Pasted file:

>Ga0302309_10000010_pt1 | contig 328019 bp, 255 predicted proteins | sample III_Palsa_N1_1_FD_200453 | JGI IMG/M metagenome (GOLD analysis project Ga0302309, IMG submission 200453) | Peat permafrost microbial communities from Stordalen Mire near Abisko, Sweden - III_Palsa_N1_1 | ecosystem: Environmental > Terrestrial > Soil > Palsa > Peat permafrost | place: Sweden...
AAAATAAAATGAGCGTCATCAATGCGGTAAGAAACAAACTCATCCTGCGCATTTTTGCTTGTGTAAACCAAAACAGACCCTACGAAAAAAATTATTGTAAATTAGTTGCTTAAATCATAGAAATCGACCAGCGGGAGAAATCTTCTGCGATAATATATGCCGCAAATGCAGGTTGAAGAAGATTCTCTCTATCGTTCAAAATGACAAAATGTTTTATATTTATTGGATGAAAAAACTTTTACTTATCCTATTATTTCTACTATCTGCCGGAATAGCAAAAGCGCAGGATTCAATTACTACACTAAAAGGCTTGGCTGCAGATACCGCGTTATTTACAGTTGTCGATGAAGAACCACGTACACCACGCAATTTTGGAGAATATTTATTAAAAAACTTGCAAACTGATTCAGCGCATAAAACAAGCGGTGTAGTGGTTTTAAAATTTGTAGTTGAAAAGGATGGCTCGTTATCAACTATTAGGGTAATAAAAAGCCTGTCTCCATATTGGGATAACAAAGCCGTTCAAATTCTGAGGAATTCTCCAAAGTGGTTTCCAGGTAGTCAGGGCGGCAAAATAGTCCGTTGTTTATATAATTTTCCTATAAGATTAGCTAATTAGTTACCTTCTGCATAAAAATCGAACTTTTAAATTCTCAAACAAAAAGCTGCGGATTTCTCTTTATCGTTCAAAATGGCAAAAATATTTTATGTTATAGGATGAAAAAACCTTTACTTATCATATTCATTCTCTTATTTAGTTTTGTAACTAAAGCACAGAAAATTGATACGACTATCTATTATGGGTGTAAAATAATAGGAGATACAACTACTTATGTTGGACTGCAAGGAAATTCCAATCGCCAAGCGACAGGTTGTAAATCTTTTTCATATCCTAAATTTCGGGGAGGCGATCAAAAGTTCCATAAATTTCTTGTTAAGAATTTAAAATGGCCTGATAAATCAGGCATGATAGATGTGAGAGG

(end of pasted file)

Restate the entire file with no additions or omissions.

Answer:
>Ga0302309_10000010_pt1 | contig 328019 bp, 255 predicted proteins | sample III_Palsa_N1_1_FD_200453 | JGI IMG/M metagenome (GOLD analysis project Ga0302309, IMG submission 200453) | Peat permafrost microbial communities from Stordalen Mire near Abisko, Sweden - III_Palsa_N1_1 | ecosystem: Environmental > Terrestrial > Soil > Palsa > Peat permafrost | place: Sweden...
AAAATAAAATGAGCGTCATCAATGCGGTAAGAAACAAACTCATCCTGCGCATTTTTGCTTGTGTAAACCAAAACAGACCCTACGAAAAAAATTATTGTAAATTAGTTGCTTAAATCATAGAAATCGACCAGCGGGAGAAATCTTCTGCGATAATATATGCCGCAAATGCAGGTTGAAGAAGATTCTCTCTATCGTTCAAAATGACAAAATGTTTTATATTTATTGGATGAAAAAACTTTTACTTATCCTATTATTTCTACTATCTGCCGGAATAGCAAAAGCGCAGGATTCAATTACTACACTAAAAGGCTTGGCTGCAGATACCGCGTTATTTACAGTTGTCGATGAAGAACCACGTACACCACGCAATTTTGGAGAATATTTATTAAAAAACTTGCAAACTGATTCAGCGCATAAAACAAGCGGTGTAGTGGTTTTAAAATTTGTAGTTGAAAAGGATGGCTCGTTATCAACTATTAGGGTAATAAAAAGCCTGTCTCCATATTGGGATAACAAAGCCGTTCAAATTCTGAGGAATTCTCCAAAGTGGTTTCCAGGTAGTCAGGGCGGCAAAATAGTCCGTTGTTTATATAATTTTCCTATAAGATTAGCTAATTAGTTACCTTCTGCATAAAAATCGAACTTTTAAATTCTCAAACAAAAAGCTGCGGATTTCTCTTTATCGTTCAAAATGGCAAAAATATTTTATGTTATAGGATGAAAAAACCTTTACTTATCATATTCATTCTCTTATTTAGTTTTGTAACTAAAGCACAGAAAATTGATACGACTATCTATTATGGGTGTAAAATAATAGGAGATACAACTACTTATGTTGGACTGCAAGGAAATTCCAATCGCCAAGCGACAGGTTGTAAATCTTTTTCATATCCTAAATTTCGGGGAGGCGATCAAAAGTTCCATAAATTTCTTGTTAAGAATTTAAAATGGCCTGATAAATCAGGCATGATAGATGTGAGAGG